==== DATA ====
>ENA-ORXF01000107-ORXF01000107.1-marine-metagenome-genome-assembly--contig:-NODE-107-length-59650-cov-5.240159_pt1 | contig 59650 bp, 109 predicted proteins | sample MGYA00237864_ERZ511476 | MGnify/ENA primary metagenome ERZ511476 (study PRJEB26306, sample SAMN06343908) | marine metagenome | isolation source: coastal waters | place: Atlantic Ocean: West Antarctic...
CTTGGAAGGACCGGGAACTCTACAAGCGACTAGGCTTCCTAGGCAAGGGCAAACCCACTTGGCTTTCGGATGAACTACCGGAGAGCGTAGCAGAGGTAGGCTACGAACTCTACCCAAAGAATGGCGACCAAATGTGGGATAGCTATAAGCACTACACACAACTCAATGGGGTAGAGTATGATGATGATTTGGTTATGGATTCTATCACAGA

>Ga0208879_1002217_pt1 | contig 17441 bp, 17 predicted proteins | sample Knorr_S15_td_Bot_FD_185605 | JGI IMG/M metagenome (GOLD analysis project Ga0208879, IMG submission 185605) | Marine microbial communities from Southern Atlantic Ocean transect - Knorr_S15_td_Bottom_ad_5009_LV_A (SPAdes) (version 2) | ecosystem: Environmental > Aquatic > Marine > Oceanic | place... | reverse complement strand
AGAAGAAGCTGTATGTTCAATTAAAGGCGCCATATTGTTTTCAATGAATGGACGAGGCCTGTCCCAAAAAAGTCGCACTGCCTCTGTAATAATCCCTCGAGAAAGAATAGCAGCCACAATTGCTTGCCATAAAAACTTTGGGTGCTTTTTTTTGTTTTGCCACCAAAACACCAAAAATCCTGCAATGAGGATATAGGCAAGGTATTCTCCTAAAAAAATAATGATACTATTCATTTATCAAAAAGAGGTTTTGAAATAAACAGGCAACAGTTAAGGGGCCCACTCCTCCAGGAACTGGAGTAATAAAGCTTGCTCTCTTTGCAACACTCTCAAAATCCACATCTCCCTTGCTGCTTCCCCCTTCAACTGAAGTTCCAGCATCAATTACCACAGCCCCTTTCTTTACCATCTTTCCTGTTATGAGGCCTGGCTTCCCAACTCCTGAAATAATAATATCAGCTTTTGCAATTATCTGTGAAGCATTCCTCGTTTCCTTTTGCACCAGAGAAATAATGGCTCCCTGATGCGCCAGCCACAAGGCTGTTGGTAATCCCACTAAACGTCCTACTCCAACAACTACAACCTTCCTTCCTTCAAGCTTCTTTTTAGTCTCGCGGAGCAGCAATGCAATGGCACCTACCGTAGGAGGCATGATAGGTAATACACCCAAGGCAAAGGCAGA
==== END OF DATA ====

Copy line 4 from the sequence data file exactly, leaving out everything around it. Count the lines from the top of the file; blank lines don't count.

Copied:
AGAAGAAGCTGTATGTTCAATTAAAGGCGCCATATTGTTTTCAATGAATGGACGAGGCCTGTCCCAAAAAAGTCGCACTGCCTCTGTAATAATCCCTCGAGAAAGAATAGCAGCCACAATTGCTTGCCATAAAAACTTTGGGTGCTTTTTTTTGTTTTGCCACCAAAACACCAAAAATCCTGCAATGAGGATATAGGCAAGGTATTCTCCTAAAAAAATAATGATACTATTCATTTATCAAAAAGAGGTTTTGAAATAAACAGGCAACAGTTAAGGGGCCCACTCCTCCAGGAACTGGAGTAATAAAGCTTGCTCTCTTTGCAACACTCTCAAAATCCACATCTCCCTTGCTGCTTCCCCCTTCAACTGAAGTTCCAGCATCAATTACCACAGCCCCTTTCTTTACCATCTTTCCTGTTATGAGGCCTGGCTTCCCAACTCCTGAAATAATAATATCAGCTTTTGCAATTATCTGTGAAGCATTCCTCGTTTCCTTTTGCACCAGAGAAATAATGGCTCCCTGATGCGCCAGCCACAAGGCTGTTGGTAATCCCACTAAACGTCCTACTCCAACAACTACAACCTTCCTTCCTTCAAGCTTCTTTTTAGTCTCGCGGAGCAGCAATGCAATGGCACCTACCGTAGGAGGCATGATAGGTAATACACCCAAGGCAAAGGCAGA